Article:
Research performed in Dr Özgür Bayram’s Fungal Genetics and Secondary Metabolism (FGSM) laboratory in Maynooth University has resulted in the discovery and characterisation of a protein complex made from seven proteins, all of which are shared by fungi and mammalian cells.
The results of the study by Dr Nadia Elramli, Dr Betim Karahoda, Dr Özlem Sarikaya-Bayram, and Dean Frawley and colleagues of Maynooth University’s Department of Biology have been published in one of the leading prestigious genetics journals, PLOS GENETICS.
The study has been funded by a Science Foundation Ireland (SFI) Career Development Award.
Dr Özgür Bayram said: “Our findings strongly suggest that fungal and mammalian immunity use similar protein molecules to control their immune defence mechanisms.”
Overall, this work has highlighted the influence of the STRIPAK complex in fungal cell signalling, growth and secondary metabolite production, which may help researchers understand and potentially control similar metabolite production in other fungi.
Dr Özgür Bayram explains: “The next steps of this work involve the application of this knowledge to other more relevant filamentous fungal species, such as Aspergillus flavus and Aspergillus fumigatus.”
“Aspergillus flavus produces dangerous compounds like aflatoxins which cause crop contamination and liver carcinomas, while Aspergillus fumigatus produces toxins such as gliotoxin, which can result in lethal infections in immunocompromised individuals.”
Developing strategies to reduce risks of plant and human infections
Dr Bayram continued: “Future work will aid in characterising the proteins and methods of signalling utilised in these fungi to promote reproduction and secondary metabolite production, which will contribute to developing strategies for reducing the risks of plant and human infections.
“Future work will also show us whether these similar proteins between fungi and mammals play important roles during fungal infections by lowering the mammalian immune system.”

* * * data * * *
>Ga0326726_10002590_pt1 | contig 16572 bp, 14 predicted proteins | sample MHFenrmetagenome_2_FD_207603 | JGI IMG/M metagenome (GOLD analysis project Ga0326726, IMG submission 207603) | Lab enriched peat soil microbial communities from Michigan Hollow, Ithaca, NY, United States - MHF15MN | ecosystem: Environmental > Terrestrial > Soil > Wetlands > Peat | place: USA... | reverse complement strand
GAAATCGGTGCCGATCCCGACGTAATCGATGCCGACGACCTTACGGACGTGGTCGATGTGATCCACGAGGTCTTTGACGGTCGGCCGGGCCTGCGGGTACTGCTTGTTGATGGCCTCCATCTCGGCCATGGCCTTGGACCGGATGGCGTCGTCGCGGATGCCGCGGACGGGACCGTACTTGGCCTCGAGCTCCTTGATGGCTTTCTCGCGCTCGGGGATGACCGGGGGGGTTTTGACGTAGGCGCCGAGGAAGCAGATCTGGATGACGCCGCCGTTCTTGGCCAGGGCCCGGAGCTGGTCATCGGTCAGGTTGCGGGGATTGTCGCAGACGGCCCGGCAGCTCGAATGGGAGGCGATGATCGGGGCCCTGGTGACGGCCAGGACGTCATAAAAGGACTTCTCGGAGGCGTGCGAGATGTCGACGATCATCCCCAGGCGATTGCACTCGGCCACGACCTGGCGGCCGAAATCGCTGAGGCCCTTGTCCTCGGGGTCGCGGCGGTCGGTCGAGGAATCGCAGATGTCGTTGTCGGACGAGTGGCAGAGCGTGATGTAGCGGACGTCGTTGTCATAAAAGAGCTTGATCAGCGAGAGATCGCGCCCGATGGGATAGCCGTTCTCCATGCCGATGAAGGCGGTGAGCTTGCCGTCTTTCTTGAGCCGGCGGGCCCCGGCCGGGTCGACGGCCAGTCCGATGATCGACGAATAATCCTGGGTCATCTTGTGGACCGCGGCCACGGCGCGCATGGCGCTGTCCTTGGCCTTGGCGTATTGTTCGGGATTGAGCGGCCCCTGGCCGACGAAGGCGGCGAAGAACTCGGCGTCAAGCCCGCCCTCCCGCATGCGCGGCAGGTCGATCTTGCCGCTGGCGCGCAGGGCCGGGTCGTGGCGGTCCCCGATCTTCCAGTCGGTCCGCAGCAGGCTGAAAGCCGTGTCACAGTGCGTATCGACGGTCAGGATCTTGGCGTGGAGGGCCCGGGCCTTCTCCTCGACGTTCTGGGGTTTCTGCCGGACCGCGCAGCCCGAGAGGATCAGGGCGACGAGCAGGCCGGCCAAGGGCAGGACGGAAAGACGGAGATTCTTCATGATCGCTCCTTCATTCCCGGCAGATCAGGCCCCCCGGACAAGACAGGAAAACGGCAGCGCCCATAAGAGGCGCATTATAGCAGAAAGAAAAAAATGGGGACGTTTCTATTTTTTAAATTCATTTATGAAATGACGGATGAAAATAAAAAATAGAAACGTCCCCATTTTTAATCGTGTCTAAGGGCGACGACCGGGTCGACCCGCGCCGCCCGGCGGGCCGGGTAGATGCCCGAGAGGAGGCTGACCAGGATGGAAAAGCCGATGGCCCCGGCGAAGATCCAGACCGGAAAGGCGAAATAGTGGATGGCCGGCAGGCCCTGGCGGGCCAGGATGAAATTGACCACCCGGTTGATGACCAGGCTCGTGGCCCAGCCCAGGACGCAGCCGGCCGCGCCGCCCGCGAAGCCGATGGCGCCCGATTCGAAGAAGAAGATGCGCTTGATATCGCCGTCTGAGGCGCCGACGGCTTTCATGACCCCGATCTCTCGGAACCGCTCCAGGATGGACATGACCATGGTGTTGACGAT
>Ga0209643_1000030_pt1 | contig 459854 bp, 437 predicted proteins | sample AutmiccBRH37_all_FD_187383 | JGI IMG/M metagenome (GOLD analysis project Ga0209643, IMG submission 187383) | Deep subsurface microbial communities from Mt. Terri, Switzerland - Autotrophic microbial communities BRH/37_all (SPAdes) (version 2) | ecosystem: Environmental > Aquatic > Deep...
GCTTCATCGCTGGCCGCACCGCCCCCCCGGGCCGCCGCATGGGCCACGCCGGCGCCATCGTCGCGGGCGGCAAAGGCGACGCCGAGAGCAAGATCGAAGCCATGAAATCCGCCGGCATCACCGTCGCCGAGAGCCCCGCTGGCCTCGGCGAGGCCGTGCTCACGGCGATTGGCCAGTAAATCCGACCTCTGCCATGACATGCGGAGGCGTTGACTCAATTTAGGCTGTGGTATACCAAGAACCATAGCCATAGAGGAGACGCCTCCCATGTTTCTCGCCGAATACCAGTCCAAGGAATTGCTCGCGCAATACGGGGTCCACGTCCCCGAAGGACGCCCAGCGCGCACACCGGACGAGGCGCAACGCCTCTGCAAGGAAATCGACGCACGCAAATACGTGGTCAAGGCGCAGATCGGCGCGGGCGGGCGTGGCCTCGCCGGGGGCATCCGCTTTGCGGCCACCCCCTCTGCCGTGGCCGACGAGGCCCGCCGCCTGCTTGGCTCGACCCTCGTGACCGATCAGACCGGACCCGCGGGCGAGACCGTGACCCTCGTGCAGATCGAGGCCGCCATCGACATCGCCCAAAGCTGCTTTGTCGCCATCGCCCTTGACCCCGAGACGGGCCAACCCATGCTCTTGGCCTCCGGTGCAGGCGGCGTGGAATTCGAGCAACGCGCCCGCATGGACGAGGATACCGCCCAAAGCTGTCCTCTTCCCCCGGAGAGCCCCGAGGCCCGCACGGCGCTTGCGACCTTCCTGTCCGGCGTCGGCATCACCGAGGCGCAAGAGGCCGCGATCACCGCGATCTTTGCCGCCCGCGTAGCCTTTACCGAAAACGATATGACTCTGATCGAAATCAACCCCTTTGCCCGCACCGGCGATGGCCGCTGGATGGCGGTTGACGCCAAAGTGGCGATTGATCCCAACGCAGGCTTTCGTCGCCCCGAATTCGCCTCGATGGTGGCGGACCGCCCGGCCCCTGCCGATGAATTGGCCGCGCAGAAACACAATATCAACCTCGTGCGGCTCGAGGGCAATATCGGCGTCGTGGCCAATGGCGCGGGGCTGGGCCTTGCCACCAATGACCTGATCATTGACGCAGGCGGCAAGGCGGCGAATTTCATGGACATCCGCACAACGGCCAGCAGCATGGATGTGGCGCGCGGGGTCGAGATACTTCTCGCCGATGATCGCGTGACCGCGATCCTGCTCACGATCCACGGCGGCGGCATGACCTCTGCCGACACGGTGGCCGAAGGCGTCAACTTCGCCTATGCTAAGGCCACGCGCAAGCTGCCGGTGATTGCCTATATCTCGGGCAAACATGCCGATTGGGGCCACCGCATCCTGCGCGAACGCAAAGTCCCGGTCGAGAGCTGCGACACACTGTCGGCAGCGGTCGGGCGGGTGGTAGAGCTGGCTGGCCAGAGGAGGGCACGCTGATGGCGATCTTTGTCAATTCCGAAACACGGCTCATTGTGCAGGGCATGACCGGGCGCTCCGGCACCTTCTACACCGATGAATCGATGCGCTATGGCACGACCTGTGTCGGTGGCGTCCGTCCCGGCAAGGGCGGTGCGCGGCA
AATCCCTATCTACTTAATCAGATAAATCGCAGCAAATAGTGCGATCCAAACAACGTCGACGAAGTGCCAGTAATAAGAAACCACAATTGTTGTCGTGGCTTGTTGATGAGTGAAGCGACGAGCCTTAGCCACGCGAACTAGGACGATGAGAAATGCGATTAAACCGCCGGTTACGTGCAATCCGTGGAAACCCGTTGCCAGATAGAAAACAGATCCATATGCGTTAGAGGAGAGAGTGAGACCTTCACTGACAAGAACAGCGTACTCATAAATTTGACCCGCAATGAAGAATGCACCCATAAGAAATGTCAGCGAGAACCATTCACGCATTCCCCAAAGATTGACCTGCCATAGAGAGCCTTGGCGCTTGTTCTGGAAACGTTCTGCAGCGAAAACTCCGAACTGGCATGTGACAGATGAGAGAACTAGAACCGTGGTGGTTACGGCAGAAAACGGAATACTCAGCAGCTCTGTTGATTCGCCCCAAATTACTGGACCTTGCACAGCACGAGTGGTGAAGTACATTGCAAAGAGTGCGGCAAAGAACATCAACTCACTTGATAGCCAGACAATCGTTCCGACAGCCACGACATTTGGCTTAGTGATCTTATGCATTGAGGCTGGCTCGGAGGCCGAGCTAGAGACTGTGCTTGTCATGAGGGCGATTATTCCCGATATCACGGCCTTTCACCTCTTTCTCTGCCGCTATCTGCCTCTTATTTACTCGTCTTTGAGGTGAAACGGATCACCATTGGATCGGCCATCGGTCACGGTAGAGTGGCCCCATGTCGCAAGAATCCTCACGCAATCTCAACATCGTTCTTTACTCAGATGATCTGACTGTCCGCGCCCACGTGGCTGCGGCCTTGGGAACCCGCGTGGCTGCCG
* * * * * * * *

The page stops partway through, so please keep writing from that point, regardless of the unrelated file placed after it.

The protein complex discovered by the team, known as the striatin-interacting phosphatase and kinase (STRIPAK) complex, was shown to be critical for fungal growth, development and secondary metabolite production in the mold Aspergillus nidulans. Fungi produce secondary metabolites such as antibiotics, mycotoxins, anticancer compounds and insecticides which exhibit strong bioactive properties against other organisms.
These metabolites such as antibiotics help fungi defend themselves against soil bacteria whereas mycotoxins protect fungi against fungivore predators such as insects, worms and protozoans. Therefore, fungal secondary metabolites are regarded as fungal immune defence molecules or repellents, which are similar to antibody responses of mammalian cells secreted in response to bacterial, viral and fungal pathogens in order to inactivate these pathogens.
The STRIPAK complex is conserved among eukaryotic organisms including fungi and mammals. It controls many cellular processes such as development, cellular transport, signal transduction, stem cell differentiation and cardiac functions.
One of the STRIPAK complex components, known as SIKE in mammalian cells is involved in the modulation of viral defences. Elramli and colleagues showed that the same component (SIKE-like protein) in the fungus Aspergillus nidulans controls the production of the mycotoxin sterigmatocystin which is a defence molecule against fungivore organisms.
In a previous study published in PLOS BIOLOGY in which Dr Bayram was involved, it was shown that velvet family proteins which regulate sterigmatocystin production in this fungus show similarity to mammalian NF-KB proteins which control innate immunity.